CHSS Advice Line
No one should have to recover alone. We’re here to support you with our services, resources and health information.
Download and order a range of resources to help you manage your condition.
Read the inspiring stories of the amazing people who are living life to the full with a long-term health condition.
Get free, confidential advice and support from our Advice Line practitioners. No question is too big or too small.
Every day people in Scotland are leaving hospital feeling scared and alone. But you can help us change this.
Join Scotland’s Fundraising Heroes by getting involved with one of our exciting events or challenges!
Visit our charity shops
Use our Store Finder to find your local shop or boutique and pop in to see us today.
You can make sure stroke survivors in Scotland like Tim get the support they need after returning home from hospital.
We are Scotland’s largest health charity working to help people with chest, heart and stroke conditions live life to the full.
Social Media – @chsscotland
Find out about the incredible impact your support is having and the amazing things you’re helping to achieve.
Search our current job opportunities to find a new role that’s rewarding, exciting and allows you to make a real difference every day.
Work With Us
Many health conditions can trigger fatigue, including stroke, Long Covid, COPD, heart attack, and others.
Fatigue is not just tiredness – it is a physiological condition which affects all aspects of a person’s life. Common symptoms of fatigue include:
Fatigue can lead to low mood and isolation, affecting your ability to do normal day to day tasks.
Post-exertional malaise (PEM) is a characteristic feature of clinical fatigue, and is the scientific term for fatigue which gets worse after exerting yourself. This exertion might be physical (e.g. going for a walk, or completing physiotherapy exercises), or it might be mental (e.g. a stressful conversation or a long day at work).
If you have post-exertional malaise, your body will “overreact” to these stresses, and a relatively small trigger can lead to days or weeks of fatigue. Typically, this includes extreme tiredness and heavy brain fog, making it difficult to think straight or communicate. It may also include oversleeping or difficulty sleeping, pain, low mood, and muscle weakness. You should not try to “push through” post-exertional malaise, as this can make things worse.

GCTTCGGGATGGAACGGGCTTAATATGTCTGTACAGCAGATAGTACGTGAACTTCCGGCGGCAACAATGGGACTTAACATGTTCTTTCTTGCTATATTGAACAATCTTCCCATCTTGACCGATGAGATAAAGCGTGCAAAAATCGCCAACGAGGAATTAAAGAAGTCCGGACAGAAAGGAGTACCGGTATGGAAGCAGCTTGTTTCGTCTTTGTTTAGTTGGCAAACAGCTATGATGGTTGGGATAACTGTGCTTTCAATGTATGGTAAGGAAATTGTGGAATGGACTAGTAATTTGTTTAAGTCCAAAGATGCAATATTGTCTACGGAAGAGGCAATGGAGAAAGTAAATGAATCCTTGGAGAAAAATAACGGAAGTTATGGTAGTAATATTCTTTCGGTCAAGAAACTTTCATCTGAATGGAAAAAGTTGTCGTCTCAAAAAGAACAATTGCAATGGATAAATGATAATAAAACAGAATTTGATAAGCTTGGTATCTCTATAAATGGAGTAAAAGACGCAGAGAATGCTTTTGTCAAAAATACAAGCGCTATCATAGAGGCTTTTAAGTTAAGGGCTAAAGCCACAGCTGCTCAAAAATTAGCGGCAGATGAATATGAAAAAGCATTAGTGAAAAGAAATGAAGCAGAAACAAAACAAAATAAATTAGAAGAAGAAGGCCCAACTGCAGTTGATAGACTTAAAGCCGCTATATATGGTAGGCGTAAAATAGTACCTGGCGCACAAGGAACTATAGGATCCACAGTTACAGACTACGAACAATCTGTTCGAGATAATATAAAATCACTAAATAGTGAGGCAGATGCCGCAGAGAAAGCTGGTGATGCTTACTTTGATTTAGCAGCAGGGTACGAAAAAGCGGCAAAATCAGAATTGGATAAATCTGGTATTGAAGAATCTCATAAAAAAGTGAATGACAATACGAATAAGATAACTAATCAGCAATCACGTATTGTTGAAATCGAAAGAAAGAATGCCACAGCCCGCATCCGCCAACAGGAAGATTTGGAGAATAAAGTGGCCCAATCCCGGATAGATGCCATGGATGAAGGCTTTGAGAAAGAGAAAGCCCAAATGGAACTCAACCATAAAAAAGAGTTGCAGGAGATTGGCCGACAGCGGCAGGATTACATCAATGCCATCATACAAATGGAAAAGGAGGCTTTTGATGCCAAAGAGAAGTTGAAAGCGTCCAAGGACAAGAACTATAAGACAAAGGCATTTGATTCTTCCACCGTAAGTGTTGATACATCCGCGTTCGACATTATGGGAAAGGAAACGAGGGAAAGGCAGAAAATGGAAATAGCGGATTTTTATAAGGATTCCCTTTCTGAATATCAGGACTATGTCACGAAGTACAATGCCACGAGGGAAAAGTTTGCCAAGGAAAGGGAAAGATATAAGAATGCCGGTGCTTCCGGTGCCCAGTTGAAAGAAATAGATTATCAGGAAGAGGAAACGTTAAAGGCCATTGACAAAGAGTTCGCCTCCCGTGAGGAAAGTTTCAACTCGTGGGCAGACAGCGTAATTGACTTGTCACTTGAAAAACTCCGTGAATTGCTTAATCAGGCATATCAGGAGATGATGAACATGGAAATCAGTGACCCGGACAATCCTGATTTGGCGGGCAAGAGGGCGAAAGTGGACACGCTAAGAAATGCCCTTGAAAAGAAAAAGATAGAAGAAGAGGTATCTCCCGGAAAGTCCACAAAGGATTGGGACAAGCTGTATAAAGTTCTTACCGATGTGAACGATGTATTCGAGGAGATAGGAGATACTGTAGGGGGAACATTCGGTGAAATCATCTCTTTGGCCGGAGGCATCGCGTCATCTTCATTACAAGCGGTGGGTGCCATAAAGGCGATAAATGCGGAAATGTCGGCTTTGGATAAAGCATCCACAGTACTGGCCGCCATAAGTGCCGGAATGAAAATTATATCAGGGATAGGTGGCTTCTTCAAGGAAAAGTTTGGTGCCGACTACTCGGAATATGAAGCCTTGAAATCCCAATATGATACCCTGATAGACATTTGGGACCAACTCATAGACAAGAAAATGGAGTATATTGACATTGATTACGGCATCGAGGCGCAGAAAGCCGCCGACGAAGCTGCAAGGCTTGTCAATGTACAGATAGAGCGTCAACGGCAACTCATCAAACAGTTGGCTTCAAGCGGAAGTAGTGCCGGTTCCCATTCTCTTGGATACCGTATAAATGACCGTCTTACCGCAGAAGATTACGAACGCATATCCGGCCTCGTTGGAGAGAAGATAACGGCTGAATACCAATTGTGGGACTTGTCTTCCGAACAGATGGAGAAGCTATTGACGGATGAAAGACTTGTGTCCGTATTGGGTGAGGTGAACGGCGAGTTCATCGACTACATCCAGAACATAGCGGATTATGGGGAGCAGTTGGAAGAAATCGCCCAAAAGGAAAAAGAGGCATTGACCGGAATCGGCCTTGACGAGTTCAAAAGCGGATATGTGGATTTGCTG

If you experience these symptoms after exerting yourself, it is important to speak to a qualified health professional, as they may be able to advise you on what is safe for you to do in the future.
Fatigue is best managed through pacing, where you manage your activity on a day-to-day basis to avoid triggering symptoms. You may be able to build up activity slowly over time, to increase how much you can safely do.
It can often help to record your activity and your symptoms, so you can see how much activity is safe for you to do, and if there are particular activities or types of activity that are more likely to trigger symptoms. CHSS has two worksheets available to help you with tracking your activity: a “battery tracker” and an energy tracking worksheet.
It is important to rest frequently, and to build downtime into your schedule. However, it is also important that you keep to a schedule where possible – building routines is a powerful tool for managing fatigue.
When planning your days, remember that doing things that you enjoy and that make you happy are just as important as work and chores! Keeping positive and giving yourself things to look forwards to can often improve your fatigue symptoms.
By the same token, it is important to be kind to yourself, even when you are unable to do the things you want to do. You are likely to have bad days, and to be unable to do things you feel you “should” do – try to forgive yourself for this, and to offer yourself the understanding and kindness you would want from someone else.
It can be helpful to break tasks down into smaller, more manageable chunks. This allows you to set small, achievable goals, and to recognise the things you have accomplished. It also makes it easier to find time to take breaks, recovering and hopefully preventing post-exertional malaise.
Fatigue and pacing
You can make sure people with chest, heart or stroke in conditions Scotland get the support they need after returning home from hospital.
If you – or someone you know – needs help right now, we’re here for you.
Read our Essential Guides for more information.
Download our booklet on Tiredness and fatigue to find out more about the topics discussed on this page.
View this page
You can use this worksheet to help you see how well you balance your energy through the week.
You can use this worksheet to help you track your activity.
This page was last updated on May 3, 2023 and is under regular review. If you feel anything is missing or incorrect, please contact email@example.com to provide feedback.